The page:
These indelible markers of death, at odds with the smoothing and softening strategies of contemporary embalmers, polarized nineteenth-century viewers. We’ve already seen how Hutton enthused that the death mask captured a face unguarded by the niceties of conscience and social grace. Others, often relatives of the deceased, railed against death masks as grotesque perversions of portraiture. Even the most artfully cast mask foregrounds the subject’s death in discomfiting ways. Austin Allen recognized this when he wrote of the “fanciful death mask” that “only accentuates the blank stare behind it.”
Death masks also record the work of human hands. They figure the body as something subject to post-mortem manipulation, as a kind of storehouse waiting to be raided by curious scientists, churchmen, or souvenir-seekers. Autopsies, for instance, left their marks. Beethoven’s death mask, taken two days after he died, shows the saw marks where the composer’s ear bones were removed. His left ear later wound up in a curiosity cabinet.
Finally, the very mechanisms that rendered death masks so realistic also left their traces. The way death masks were made in the nineteenth century shows how the process itself could mar a subject’s features. First, the mask maker covered the face in oil (usually olive) so as to easily remove the plaster cast later. This left the subject with slicked-down hair, a fact exaggerated in corpses with beards and moustaches. Eyes rarely transferred well, and sculptors tried a number of ways to make them more lifelike. Often, a bipartite mold was taken which subsequently left a seam on the face. Finally, if demand for a mask proved particularly great but the corpse in question was no longer extant, sculptors sometimes took masks from earlier casts. Each copy grew progressively blurrier, softening and distorting the features. You can see the traces of death and the material facts of plaster in each face.
These imperfections also underscore the death mask’s uncanny capacity for portraiture. They make clear the mask’s origins in a real face in a way that wax effigies of the dead don’t. Popular in early-modern Europe and still haunting Madame Tussauds, wax figures are usually modeled rather than cast. They tilt at a different kind of liveliness than death masks, all flesh tones, with a skin-like surface that warms to the touch. Even when Madame Tussaud herself made wax reproductions of dead French victims of the guillotine, her heads lacked the death mask’s particular, haunting preservation of death.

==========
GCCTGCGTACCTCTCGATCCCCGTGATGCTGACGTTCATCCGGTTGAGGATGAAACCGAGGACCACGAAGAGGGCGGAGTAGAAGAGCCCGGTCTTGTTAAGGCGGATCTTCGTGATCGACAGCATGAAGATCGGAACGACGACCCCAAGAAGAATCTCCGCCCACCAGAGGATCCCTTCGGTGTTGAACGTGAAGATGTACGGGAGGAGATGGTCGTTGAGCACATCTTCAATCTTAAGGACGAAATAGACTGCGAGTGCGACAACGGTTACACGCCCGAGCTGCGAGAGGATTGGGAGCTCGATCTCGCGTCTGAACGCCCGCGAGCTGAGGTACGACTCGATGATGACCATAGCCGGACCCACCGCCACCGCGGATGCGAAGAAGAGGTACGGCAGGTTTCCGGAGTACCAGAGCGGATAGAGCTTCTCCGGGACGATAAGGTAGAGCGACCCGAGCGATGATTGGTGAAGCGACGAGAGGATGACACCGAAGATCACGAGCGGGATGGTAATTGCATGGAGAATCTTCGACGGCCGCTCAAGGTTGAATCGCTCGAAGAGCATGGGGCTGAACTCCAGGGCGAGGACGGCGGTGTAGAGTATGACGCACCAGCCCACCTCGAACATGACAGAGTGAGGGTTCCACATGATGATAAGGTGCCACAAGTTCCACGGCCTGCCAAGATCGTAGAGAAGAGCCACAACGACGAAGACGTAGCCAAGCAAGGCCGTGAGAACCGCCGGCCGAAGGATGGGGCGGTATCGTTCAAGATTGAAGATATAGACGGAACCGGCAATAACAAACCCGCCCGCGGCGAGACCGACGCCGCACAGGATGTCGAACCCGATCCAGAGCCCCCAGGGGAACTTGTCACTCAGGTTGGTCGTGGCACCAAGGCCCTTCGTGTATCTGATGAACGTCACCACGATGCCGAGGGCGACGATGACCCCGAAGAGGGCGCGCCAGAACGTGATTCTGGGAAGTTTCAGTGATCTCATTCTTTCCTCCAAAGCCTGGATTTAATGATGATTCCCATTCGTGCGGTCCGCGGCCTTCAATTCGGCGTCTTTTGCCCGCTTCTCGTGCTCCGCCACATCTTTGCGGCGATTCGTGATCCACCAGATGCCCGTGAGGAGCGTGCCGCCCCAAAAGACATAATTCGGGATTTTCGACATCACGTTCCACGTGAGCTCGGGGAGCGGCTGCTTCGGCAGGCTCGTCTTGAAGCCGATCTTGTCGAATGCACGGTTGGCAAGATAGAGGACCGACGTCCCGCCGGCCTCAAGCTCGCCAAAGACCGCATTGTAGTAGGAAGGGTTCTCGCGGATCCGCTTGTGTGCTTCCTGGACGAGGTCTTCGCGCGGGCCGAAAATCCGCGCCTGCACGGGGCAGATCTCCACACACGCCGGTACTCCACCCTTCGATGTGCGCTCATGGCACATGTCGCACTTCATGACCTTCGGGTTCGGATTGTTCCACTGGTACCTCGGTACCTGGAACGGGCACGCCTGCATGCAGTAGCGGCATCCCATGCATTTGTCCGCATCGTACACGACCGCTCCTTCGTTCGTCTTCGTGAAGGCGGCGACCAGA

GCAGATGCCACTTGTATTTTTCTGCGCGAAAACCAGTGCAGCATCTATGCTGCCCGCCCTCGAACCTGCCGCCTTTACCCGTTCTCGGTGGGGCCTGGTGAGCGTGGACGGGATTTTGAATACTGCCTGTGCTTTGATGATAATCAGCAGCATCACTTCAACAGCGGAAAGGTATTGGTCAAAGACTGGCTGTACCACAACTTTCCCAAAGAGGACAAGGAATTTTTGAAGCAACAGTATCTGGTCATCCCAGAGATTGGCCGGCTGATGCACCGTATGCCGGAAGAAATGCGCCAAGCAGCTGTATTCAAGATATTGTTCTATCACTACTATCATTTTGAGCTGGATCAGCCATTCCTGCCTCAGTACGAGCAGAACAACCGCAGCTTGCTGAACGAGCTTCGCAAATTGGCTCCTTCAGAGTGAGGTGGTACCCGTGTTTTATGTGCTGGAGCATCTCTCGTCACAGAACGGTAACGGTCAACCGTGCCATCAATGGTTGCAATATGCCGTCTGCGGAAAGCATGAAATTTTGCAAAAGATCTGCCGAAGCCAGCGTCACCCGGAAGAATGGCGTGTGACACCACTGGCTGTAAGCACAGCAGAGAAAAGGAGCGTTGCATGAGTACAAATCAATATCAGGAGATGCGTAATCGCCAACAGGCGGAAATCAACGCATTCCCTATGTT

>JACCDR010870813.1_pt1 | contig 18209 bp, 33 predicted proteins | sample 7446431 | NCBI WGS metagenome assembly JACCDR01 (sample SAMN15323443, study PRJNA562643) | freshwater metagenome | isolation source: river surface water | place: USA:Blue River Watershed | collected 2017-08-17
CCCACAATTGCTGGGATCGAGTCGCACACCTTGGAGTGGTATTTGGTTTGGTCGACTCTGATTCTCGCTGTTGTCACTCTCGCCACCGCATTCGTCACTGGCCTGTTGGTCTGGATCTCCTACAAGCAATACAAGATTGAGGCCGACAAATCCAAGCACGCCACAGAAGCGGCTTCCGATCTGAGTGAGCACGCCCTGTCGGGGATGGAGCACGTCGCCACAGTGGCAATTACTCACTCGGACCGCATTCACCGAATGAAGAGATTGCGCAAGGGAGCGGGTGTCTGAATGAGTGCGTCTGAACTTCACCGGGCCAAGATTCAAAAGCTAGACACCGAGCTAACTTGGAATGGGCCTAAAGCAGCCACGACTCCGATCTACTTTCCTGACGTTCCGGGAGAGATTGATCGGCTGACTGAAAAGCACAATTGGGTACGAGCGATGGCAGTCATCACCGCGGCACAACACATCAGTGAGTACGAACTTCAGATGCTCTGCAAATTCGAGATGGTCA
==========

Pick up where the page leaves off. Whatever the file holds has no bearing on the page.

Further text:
Art historian Georges Didi-Huberman goes further. Responding to what Sartre called “the horror of the viscous,” Didi-Huberman argues that the wax object signifies the viscosity of time. Wax figures become, in a way, too real. Their life-like rendering of veins and glowing skin collapse the distance that separates then from now in a way that Sartre might have found nightmarish. Of course, wax figures can turn literally viscous at the strike of a match. Unlike cold plaster, with its creases and wrinkles, the carefully molded figurine can be formed and re-formed at will. And so the material constraints of the death mask, constraints born of its tangible relationship to a rotting corpse, incarnate a very different relationship with death. Although I’m impressed by wax figures they don’t unsettle me the way that Beethoven’s jutting lip or sawn-out ears do.
And herein lies the value of these imperfections. We can’t compose or conceive death masks without them. They bring to mind Aristotle’s assertion that “the affections of soul are enmattered accounts.” If our bodies and souls are all matter, decaying and fraying around the edges in the course and wear of time, why should our commemorative objects be any different?